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Cancer Awareness Month in October:
The Bra Stories

Celebrate pink! We give
breast cancer patients a voice


October is all about education. The pink month is dedicated to raising awareness about a topic that is relevant to every woman: breast cancer. With Bra Stories, C&A is providing a platform for the stories of women affected by breast cancer and helping to draw attention to a topic in which greater awareness and familiarity with your own body can save your life.

Breast cancer is the most common and widespread form of cancer in women. The chances of recovery are good – as long as it is caught early. Four women affected by breast cancer tell their stories. In deeply personal videos, they share their journey through the illness with us and talk about their experiences. They are a picture of strength and confidence, and remind us how important prevention and early detection (e. g. regular breast exams and preventative screenings) are to the chances of recovering from breast cancer.

“It was also a chance to grow and reflect – to trust my own intuition and learn to
listen to my body.”

Michèle Müller

Meditation teacher, Switzerland

“Through my battle with breast cancer, I built a connection to myself like never before. Nevertheless, it took time to reach this point. At first, I was stunned – I just stared at my children and tried to gather my thoughts. My partner never doubted me. Dying was not an option.

There were several difficulties with my treatment, but after 10 months I was done. I wouldn’t say I’m thankful for the diagnosis, but I’m definitely thankful to be the woman I am today.

My advice to all women going through something similar: support your body through the healing process – mentally and physically through meditation and nutrition. Then you can take your life into your own hands.”


“No matter how hard it is, it’s worth it to get up every morning to fight for what the illness wants to take away: life.”

Cristina Inés Gill

Content creator, Spain

“I am one of 100,000 women in Spain who beat breast cancer every year. My illness was a journey that taught me a lot of things, which I have shared with the world in my book, “Felicidad... cargando” (Joy... loading). When I received the diagnosis, I wanted to find people to look up to. Other women in different stages of cancer, whom I could learn from and build a relationship with. Instagram was a safe space for me. There, I found a community that became a kind of self-help group.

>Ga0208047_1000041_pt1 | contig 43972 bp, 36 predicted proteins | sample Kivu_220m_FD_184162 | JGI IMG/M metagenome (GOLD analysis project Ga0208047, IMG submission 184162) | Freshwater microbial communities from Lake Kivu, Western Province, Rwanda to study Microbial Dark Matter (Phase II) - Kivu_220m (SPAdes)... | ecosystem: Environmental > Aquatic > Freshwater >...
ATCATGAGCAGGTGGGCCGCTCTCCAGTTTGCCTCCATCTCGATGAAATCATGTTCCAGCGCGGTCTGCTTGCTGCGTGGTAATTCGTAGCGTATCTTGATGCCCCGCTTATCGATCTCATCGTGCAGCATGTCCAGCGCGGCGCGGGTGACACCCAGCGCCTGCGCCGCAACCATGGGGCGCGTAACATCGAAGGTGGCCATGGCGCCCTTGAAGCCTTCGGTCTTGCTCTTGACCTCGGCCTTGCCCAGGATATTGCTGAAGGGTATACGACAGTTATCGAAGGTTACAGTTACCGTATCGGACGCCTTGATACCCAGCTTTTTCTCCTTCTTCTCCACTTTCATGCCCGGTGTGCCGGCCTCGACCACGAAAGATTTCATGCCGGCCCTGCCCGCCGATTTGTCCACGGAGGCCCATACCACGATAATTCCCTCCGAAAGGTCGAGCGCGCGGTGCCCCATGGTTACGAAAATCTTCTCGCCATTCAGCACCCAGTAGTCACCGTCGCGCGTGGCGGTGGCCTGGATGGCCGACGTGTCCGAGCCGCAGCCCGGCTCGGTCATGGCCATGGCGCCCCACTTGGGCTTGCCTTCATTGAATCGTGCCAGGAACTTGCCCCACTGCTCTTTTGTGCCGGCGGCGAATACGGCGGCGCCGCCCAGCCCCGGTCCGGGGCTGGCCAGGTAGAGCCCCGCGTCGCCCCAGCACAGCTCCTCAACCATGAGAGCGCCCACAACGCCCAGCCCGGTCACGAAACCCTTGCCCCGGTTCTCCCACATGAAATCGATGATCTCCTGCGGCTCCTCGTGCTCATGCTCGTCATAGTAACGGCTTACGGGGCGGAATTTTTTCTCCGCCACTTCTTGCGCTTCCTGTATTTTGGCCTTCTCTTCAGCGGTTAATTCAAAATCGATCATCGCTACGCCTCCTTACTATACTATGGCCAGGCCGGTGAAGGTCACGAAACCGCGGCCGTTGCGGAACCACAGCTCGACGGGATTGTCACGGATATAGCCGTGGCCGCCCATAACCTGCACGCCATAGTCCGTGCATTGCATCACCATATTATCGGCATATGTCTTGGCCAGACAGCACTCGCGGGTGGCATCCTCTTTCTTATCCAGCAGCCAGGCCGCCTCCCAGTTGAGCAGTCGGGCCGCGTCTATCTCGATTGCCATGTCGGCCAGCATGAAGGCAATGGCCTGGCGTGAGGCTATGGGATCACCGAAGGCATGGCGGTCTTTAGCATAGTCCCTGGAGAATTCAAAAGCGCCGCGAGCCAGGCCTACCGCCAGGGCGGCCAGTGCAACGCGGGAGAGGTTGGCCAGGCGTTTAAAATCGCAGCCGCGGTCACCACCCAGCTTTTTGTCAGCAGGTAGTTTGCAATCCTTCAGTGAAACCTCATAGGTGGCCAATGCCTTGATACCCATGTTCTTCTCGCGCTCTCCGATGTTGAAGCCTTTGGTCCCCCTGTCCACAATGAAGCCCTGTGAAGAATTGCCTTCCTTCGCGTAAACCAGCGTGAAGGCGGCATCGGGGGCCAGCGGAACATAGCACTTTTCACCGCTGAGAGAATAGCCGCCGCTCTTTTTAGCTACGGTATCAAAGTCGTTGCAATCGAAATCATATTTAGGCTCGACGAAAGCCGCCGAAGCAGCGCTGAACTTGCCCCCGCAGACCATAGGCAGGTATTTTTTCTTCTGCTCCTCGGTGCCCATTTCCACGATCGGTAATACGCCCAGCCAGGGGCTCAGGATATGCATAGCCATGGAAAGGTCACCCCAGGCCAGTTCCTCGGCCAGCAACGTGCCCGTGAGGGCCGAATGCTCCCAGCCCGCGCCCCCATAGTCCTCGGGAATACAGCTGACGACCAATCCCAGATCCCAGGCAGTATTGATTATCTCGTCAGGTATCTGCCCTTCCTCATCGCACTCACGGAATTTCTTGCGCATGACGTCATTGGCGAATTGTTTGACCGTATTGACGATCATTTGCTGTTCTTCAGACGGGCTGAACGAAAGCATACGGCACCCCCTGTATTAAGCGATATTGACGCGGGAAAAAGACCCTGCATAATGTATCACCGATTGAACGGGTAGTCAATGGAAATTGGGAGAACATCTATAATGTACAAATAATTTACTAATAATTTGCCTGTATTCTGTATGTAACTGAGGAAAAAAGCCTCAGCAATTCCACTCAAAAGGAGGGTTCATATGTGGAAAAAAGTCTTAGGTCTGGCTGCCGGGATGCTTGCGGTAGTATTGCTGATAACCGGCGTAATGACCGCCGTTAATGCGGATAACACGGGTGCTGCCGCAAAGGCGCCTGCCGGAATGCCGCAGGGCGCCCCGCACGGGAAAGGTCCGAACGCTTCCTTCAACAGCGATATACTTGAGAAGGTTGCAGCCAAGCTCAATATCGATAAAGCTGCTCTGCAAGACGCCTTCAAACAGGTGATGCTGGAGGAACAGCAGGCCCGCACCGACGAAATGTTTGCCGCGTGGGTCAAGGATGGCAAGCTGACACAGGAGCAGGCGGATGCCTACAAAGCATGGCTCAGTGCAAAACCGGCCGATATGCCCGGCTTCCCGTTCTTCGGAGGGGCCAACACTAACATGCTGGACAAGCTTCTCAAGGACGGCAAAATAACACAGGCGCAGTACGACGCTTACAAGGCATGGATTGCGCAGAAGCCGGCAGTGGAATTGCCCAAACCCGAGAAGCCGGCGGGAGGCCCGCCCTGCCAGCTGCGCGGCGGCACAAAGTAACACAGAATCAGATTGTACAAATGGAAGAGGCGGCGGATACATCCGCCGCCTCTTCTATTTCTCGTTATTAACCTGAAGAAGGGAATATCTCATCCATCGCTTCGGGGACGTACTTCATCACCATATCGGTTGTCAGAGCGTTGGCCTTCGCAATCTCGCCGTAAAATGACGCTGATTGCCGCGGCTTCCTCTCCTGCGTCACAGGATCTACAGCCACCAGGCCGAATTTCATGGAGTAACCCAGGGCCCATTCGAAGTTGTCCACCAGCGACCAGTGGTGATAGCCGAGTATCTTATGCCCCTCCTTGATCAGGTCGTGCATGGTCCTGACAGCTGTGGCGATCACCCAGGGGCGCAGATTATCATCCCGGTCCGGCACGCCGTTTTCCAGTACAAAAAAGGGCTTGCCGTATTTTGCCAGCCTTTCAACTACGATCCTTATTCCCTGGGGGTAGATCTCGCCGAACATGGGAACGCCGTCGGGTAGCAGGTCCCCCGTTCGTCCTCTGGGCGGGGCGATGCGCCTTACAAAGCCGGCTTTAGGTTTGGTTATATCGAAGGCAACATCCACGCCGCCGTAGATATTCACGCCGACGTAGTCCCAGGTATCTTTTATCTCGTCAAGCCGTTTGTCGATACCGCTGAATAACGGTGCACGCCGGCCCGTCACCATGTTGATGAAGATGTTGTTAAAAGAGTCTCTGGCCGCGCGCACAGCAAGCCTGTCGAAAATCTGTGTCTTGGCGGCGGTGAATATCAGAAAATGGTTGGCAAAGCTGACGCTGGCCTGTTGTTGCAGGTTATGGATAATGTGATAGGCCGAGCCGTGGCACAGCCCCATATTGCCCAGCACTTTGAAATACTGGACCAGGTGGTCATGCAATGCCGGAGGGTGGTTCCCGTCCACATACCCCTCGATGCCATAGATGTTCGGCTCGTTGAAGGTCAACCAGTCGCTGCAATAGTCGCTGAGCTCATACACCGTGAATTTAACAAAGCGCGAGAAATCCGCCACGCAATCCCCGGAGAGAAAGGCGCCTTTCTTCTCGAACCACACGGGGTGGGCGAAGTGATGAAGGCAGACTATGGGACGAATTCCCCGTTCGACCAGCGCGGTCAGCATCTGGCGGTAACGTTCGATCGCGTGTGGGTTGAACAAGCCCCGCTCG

I absolutely wanted to meet people who had survived cancer. So I started following lots of women in different stages of the illness, resulting in lots of wonderful connections.”


“All the support I received on social media was like having a big
family around me.”

Coraline Ball

Blogger, France

“My experience with cancer began with my mother’s illness. When I learned that I am a carrier of the BRCA1 gene, I opted to have a preventative double mastectomy. My family was worried about my decision. But I took the time to explain everything to them, and talk to them about my motivations. In the end, they understood and supported me. I found other women on social media who were going through the same situation. But it wasn’t easy. I saw it as my chance to see the world from a new perspective, and to help young women who have received a similar diagnosis by sharing my experiences.

Since my operation, I look at life differently. I do everything with a positive attitude, enjoy every moment, and I’m happier and more at peace with myself. I’ve also become more tolerant and patient towards other people.”


“Through my diagnosis, I
learned to live self-confidently.”

Carolin Kotke

Nutritionist, Germany

“I was diagnosed with breast cancer in 2017, when I was 29. Just as I was in the middle of pursuing a career. At that time, I was completely preoccupied with my job as a marketing manager. In the beginning, it was hard for me to accept the diagnosis, but eventually I managed to focus on what was really important to me.

Today, I enjoy the little things. I don’t see problems as problems anymore, but as positive challenges, or opportunities. After my first chemotherapy session, I shared my story on social media and met other women in the same situation. These connections helped me gain strength and stability.

When the treatment finally began to take its toll, I started studying to become a nutritionist. This gave me energy and made me an expert in the field. In 2020, I gave up my old job to fully pursue my passion as a nutritionist. Now, I help other people by passing all my knowledge on to them.”